Again, in my experience, this large a move would be rare and usually the reduction in a holding is very gradual and happens over time. Also, the view expressed on the asset class will usually not be negative or positive per se but some wishy-washy middle ground where the manager or institution can sit on the fence and not have too much explaining to do and will keep their job if the call is wrong. I understand that investing is a nuanced and a shades-of-grey type world but fundamentally if you have a negative view on an asset class then don’t own it!
One of the basic tenets of these funds is that by investing in assets classes which are uncorrelated one gets an optimized portfolio which will deliver better risk adjusted returns than the alternative. Many smarter than me have argued that the benefit of using historic correlation data in attempt to build an optimized portfolio is questionable. Firstly, there is not a particularly high degree of certainty with regard to those correlations being consistent into the future. Indeed, there have been periods in the past when those correlations have broken down. Secondly, when one most needs diversification and non-correlated assets classes – in a crisis – those very correlations tend to increase thus negating their benefit. (An old and bad joke: The only thing that goes up in a crisis is correlation!). And thirdly, fans of chaos theory will know that altering, even slightly, any single input into a stochastic system can lead to vastly different outcomes at the other end. That is to say that if your assumptions/inputs have a margin for error, the predictability of outcomes will be exponentially worse.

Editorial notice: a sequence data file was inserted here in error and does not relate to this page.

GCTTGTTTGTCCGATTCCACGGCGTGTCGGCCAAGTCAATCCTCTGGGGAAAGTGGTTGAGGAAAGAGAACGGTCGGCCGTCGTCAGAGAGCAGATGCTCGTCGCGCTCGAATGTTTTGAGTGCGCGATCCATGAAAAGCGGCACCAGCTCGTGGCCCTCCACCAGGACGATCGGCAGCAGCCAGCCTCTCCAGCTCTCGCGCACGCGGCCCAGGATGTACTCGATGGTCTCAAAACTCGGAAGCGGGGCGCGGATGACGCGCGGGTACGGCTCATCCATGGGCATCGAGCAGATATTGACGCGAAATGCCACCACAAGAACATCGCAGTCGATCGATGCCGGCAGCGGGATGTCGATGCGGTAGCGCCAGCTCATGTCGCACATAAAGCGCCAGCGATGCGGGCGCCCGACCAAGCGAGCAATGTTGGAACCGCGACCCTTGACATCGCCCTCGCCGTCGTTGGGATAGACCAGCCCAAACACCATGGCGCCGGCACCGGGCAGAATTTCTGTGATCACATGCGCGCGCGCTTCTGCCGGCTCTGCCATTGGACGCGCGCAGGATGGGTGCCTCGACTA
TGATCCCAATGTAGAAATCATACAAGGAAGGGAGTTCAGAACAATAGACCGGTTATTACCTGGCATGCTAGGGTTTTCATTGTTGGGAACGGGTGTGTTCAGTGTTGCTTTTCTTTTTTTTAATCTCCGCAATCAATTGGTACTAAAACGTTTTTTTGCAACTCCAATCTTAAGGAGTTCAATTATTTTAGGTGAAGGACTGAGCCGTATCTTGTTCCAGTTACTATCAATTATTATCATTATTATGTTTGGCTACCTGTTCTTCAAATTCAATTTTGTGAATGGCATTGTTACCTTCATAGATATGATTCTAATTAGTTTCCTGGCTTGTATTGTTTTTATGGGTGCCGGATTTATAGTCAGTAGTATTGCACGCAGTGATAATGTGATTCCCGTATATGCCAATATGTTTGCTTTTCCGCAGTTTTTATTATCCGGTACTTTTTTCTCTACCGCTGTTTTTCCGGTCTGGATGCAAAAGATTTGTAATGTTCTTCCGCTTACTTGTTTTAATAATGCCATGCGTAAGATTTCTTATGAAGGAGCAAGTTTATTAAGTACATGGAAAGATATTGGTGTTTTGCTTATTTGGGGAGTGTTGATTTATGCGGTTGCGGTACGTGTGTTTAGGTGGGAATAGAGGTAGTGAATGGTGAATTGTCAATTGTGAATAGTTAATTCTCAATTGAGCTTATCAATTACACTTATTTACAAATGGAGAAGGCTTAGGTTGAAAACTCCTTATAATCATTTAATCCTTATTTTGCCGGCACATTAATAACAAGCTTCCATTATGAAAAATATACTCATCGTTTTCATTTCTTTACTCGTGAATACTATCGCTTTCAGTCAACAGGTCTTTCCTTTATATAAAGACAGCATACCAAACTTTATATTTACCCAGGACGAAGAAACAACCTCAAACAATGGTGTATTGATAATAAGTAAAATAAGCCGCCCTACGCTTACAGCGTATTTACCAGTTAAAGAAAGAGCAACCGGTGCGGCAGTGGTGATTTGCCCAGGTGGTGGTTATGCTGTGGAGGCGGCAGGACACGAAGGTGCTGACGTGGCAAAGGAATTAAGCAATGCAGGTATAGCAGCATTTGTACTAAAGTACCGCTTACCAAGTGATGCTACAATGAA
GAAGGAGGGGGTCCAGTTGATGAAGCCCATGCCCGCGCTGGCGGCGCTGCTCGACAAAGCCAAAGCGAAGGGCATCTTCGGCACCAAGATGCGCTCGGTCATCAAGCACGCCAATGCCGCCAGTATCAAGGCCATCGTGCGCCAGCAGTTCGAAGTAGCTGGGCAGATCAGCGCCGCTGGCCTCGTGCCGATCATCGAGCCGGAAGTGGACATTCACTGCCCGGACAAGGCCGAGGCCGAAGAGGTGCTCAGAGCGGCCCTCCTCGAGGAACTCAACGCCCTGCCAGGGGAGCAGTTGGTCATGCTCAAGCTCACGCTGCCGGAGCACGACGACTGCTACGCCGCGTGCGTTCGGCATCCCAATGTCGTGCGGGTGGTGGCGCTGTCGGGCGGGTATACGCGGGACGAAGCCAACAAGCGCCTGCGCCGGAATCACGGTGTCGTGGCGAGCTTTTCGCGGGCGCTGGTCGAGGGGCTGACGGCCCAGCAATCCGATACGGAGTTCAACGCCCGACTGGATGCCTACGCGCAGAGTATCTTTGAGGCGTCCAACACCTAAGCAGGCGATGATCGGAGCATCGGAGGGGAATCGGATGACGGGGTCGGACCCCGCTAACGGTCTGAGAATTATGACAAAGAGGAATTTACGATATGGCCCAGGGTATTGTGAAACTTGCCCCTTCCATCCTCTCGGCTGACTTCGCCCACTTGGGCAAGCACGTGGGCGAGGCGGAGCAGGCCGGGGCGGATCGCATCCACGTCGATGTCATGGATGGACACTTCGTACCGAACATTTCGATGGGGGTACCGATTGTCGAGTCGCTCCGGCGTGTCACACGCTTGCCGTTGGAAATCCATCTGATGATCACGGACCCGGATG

Let’s take an even more extreme view and suggest that a portfolio should consist only of one asset class. The obvious choice for most investors with a long-term horizon would be equities. If you had thrown out notions of diversification, across assets classes at least, and simply held equities over the long run, you’d have done pretty well thank you very much. Of course returns is only part of the argument I accept and many investors don’t have quite the long term horizons that textbooks might assume.